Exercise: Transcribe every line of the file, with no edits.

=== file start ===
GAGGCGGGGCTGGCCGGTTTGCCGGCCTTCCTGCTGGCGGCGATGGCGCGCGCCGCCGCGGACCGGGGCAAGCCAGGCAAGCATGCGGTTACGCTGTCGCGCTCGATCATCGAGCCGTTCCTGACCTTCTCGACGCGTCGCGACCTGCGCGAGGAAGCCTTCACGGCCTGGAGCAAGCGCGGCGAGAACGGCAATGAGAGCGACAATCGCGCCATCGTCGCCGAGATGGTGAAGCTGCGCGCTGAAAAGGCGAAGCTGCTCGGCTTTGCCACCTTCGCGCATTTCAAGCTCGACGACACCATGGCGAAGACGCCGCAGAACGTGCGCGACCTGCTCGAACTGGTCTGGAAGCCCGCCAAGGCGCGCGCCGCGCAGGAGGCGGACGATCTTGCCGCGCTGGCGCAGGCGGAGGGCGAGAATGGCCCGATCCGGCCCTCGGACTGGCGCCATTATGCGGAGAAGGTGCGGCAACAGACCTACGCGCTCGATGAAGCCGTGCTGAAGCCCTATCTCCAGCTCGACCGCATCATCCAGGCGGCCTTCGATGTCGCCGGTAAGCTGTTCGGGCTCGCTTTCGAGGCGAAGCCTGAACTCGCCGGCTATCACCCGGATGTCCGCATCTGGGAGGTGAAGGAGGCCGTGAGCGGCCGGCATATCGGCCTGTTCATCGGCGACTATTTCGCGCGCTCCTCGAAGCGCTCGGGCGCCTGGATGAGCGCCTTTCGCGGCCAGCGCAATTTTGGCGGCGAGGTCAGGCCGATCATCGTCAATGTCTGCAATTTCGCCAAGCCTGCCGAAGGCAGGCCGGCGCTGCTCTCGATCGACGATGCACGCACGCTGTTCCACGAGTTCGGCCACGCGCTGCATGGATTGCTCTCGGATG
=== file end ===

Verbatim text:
GAGGCGGGGCTGGCCGGTTTGCCGGCCTTCCTGCTGGCGGCGATGGCGCGCGCCGCCGCGGACCGGGGCAAGCCAGGCAAGCATGCGGTTACGCTGTCGCGCTCGATCATCGAGCCGTTCCTGACCTTCTCGACGCGTCGCGACCTGCGCGAGGAAGCCTTCACGGCCTGGAGCAAGCGCGGCGAGAACGGCAATGAGAGCGACAATCGCGCCATCGTCGCCGAGATGGTGAAGCTGCGCGCTGAAAAGGCGAAGCTGCTCGGCTTTGCCACCTTCGCGCATTTCAAGCTCGACGACACCATGGCGAAGACGCCGCAGAACGTGCGCGACCTGCTCGAACTGGTCTGGAAGCCCGCCAAGGCGCGCGCCGCGCAGGAGGCGGACGATCTTGCCGCGCTGGCGCAGGCGGAGGGCGAGAATGGCCCGATCCGGCCCTCGGACTGGCGCCATTATGCGGAGAAGGTGCGGCAACAGACCTACGCGCTCGATGAAGCCGTGCTGAAGCCCTATCTCCAGCTCGACCGCATCATCCAGGCGGCCTTCGATGTCGCCGGTAAGCTGTTCGGGCTCGCTTTCGAGGCGAAGCCTGAACTCGCCGGCTATCACCCGGATGTCCGCATCTGGGAGGTGAAGGAGGCCGTGAGCGGCCGGCATATCGGCCTGTTCATCGGCGACTATTTCGCGCGCTCCTCGAAGCGCTCGGGCGCCTGGATGAGCGCCTTTCGCGGCCAGCGCAATTTTGGCGGCGAGGTCAGGCCGATCATCGTCAATGTCTGCAATTTCGCCAAGCCTGCCGAAGGCAGGCCGGCGCTGCTCTCGATCGACGATGCACGCACGCTGTTCCACGAGTTCGGCCACGCGCTGCATGGATTGCTCTCGGATG